Microbiology : Solution Essays

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Please respond to both students on seperate pages with a minimum of 100 words each

please follo directions or I will dispute!!!

Page1- original Forum and references 

page2- student Response 

page 3- studen Response 

Original Forum

Antibiotics are commonly used to treat infections. We seldom think about what occurs when we take this medication other than the fact that we will or should get better after a few days. Most are aware that antibiotics have been used for some time and their effectiveness is beginning to wane. In fact, today we have strains of microbes that have developed resistance to antibiotics such that we have named them Superbugs. One such Superbug, methicillin-resistant Staphylococcus aureus (MRSA) has become resistant to most antibiotics available and is a problem in many hospital settings.

Review chapters 14 and 15 of your textbook for a review of Antimicrobial Drugs and Microbial Mechanisms of Pathogenicity.

And then visit the Infectious Disease Society of America

For this forum, please choose to take ONE role in the following scenario.

A patient has arrived in the ER critically ill. She had a minor surgery the week previously and was discharged home with antibiotics. Upon arrival to the ER, the patient presented gravely ill, the surgical wound red, swollen, puss filled and her temperature elevated. A post surgical infection is suspected.   

Choose only ONE (Topic) role in this scenario:

Topic 1. You are the patient

Topic 2. You are the spouse of the patient (the person who may be or may become responsible for making decisions)

Topic 3. You are the nurse caring for the patient.

Topic 4. You are the primary physician caring for the patient.

Topic 5. You are the infectious disease specialist on call for the hospital where the patient has arrived.

Compose an exposition to address the following questions;

1. Is this infection likely MRSA? 

2. What would a MRSA infection look like on a patient; for example, describe how the wound presents.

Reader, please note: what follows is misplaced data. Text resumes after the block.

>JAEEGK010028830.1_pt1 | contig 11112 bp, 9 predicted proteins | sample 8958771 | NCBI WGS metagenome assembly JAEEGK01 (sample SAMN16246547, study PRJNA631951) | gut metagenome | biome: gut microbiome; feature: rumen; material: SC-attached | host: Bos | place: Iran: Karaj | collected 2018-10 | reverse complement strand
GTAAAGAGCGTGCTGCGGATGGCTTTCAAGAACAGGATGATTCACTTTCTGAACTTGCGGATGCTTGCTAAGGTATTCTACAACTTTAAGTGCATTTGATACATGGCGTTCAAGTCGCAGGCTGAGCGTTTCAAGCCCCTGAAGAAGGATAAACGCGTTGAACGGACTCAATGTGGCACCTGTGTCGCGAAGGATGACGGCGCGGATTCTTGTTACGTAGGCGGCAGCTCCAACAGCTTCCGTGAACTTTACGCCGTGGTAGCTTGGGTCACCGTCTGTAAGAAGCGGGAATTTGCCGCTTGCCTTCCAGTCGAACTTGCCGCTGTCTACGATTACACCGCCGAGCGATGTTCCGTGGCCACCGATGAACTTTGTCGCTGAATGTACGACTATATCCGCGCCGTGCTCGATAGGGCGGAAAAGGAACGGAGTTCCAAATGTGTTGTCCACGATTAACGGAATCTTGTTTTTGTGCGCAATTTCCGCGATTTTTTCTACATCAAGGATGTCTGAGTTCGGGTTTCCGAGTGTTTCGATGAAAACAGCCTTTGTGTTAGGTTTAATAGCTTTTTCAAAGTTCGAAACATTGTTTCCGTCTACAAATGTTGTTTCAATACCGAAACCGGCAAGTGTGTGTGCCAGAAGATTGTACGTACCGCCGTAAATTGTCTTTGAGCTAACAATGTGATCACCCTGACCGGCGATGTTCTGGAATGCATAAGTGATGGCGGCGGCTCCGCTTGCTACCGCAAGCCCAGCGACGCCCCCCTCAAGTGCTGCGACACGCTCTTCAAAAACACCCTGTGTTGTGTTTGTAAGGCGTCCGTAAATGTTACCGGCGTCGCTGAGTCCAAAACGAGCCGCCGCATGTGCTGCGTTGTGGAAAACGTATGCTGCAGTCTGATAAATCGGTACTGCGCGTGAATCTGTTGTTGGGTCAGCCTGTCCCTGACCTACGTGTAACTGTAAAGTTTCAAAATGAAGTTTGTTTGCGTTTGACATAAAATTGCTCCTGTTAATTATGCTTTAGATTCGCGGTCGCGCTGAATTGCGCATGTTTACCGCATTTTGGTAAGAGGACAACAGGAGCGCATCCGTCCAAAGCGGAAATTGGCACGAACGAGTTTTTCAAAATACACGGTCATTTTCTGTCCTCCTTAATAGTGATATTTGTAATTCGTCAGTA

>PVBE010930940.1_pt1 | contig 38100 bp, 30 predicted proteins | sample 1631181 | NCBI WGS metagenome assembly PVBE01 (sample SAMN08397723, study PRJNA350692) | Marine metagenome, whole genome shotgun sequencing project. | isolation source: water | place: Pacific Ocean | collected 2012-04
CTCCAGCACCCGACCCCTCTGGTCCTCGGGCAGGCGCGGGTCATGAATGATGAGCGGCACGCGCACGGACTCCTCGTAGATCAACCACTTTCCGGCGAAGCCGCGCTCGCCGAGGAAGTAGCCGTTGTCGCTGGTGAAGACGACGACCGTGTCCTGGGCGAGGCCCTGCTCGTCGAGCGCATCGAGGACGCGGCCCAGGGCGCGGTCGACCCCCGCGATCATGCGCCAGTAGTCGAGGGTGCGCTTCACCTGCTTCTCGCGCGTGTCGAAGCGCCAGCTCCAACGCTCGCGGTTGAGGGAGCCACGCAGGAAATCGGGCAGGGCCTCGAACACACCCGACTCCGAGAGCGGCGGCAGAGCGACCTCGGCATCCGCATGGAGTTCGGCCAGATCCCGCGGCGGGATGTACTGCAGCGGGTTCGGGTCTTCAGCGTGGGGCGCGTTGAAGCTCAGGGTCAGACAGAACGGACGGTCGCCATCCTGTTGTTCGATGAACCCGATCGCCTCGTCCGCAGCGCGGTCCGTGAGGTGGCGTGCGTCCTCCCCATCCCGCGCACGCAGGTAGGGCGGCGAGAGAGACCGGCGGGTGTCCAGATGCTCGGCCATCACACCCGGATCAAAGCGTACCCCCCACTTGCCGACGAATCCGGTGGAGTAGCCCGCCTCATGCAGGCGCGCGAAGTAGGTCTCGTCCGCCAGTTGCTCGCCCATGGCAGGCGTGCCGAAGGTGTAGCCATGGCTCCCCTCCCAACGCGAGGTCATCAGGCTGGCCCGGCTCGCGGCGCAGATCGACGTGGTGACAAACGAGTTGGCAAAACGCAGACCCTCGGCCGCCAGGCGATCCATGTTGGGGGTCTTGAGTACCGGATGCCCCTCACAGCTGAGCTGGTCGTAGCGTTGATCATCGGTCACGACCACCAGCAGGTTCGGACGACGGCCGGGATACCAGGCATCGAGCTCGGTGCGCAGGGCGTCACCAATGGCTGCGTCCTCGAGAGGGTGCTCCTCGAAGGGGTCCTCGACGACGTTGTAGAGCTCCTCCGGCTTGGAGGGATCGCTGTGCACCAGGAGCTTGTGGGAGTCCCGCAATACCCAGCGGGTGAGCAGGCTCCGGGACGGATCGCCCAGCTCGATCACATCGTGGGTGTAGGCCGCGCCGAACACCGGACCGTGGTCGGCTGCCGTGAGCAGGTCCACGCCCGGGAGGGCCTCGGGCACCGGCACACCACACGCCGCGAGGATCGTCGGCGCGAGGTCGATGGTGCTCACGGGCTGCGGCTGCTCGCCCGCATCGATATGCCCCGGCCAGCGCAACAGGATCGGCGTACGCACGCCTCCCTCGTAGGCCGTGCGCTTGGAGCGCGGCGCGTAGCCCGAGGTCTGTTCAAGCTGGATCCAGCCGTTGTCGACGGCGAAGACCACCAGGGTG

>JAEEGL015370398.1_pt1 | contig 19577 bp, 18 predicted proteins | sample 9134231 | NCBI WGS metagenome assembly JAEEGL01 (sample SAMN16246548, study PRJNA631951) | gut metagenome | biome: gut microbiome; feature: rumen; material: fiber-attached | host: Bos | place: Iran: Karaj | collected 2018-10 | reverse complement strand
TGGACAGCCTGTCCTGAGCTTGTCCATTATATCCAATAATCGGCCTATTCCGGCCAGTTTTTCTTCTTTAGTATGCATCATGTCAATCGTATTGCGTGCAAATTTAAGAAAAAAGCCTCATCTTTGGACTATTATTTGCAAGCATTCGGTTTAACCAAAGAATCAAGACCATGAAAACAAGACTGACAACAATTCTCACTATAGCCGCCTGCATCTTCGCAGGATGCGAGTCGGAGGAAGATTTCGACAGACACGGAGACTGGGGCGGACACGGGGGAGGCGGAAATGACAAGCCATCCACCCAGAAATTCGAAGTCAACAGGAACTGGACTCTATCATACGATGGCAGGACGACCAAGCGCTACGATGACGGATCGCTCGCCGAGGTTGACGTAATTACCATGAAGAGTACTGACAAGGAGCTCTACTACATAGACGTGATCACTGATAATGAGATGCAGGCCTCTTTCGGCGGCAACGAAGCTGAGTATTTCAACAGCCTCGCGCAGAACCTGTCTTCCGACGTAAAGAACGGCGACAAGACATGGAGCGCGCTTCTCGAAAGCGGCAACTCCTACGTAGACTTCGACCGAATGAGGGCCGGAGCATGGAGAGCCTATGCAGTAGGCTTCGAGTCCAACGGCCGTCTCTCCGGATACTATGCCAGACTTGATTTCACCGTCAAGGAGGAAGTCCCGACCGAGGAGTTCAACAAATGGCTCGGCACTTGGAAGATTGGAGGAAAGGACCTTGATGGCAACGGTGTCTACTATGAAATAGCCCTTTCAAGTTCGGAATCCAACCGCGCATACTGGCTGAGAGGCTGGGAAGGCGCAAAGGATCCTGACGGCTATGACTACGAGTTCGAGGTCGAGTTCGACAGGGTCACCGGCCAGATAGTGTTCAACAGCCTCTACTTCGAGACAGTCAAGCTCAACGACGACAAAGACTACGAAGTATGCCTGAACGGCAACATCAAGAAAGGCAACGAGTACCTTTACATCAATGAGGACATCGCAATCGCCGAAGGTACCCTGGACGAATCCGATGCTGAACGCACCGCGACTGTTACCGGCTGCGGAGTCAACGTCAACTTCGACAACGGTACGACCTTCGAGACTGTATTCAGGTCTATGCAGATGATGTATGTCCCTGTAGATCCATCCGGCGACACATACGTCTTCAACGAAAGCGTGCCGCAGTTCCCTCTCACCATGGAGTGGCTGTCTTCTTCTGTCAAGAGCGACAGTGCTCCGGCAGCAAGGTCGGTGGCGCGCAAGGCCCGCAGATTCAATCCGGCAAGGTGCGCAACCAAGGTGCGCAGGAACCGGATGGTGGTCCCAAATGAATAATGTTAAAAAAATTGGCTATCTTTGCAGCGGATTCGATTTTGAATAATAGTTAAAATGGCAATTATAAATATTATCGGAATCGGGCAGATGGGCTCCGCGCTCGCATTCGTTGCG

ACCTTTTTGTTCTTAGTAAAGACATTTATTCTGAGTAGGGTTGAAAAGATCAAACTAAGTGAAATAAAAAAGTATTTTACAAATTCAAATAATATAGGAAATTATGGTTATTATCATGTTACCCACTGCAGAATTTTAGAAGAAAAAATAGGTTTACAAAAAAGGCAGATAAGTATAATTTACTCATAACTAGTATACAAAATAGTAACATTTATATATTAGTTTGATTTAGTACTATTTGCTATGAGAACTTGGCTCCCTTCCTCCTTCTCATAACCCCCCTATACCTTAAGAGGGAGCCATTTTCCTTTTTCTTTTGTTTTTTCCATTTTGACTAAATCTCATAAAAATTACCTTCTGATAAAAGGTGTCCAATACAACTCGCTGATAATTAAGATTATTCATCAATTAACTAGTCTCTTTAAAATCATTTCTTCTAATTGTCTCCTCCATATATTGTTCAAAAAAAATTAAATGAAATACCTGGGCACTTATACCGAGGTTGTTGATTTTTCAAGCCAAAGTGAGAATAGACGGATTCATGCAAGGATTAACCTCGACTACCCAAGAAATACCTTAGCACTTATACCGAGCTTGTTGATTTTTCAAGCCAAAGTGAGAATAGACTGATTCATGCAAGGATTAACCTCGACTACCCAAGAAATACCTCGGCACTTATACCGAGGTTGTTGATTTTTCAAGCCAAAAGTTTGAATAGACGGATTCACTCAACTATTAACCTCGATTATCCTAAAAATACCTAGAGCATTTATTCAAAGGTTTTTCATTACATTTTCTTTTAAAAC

3. Was the patient exposed to MRSA in the hospital prep, during the surgery the week previously or sometime afterwards (post-discharge)?

4. Where does liability for this (potential) infection rest? Is it the responsibility of the patient (making sure she followed her discharge instructions, etc), nurse(s), scrub technicians, physicians, surgeons and/or infectious disease specialists to ensure resistant diseases are kept in check in hospitals?

Student Responses

Eric

As the nurse treating the patient, Here are my answers. 

1. Is this infection likely MRSA? 

This infection has a probability of being MRSA due to the signs and symptoms which are present. The patient may have been prescribed a broad-spectrum medicine that did not target the intended pathogens to prevent the infection or there could be other possibilities. The patient could have also developed a super infection in which the protective microbiota of the body were killed allowing added exposure to bacteria. Lastly, it is possible that the patient was over prescribed medication in which the body became resistant to and had less effect which the bacteria was able to overcome <w:sdt>(Parker, 2016).  

2. What would a MRSA infection look like on a patient; for example, describe how the wound presents.

A MRSA infection appears to look like a large bump on the skin which is red, swollen, and warm to the touch. It is sometimes painful, full of pus, and most of the time accompanied by a fever. The common areas in which the infection is usually located include the legs, buttocks, groin, and back of the neck <w:sdt>(CDC).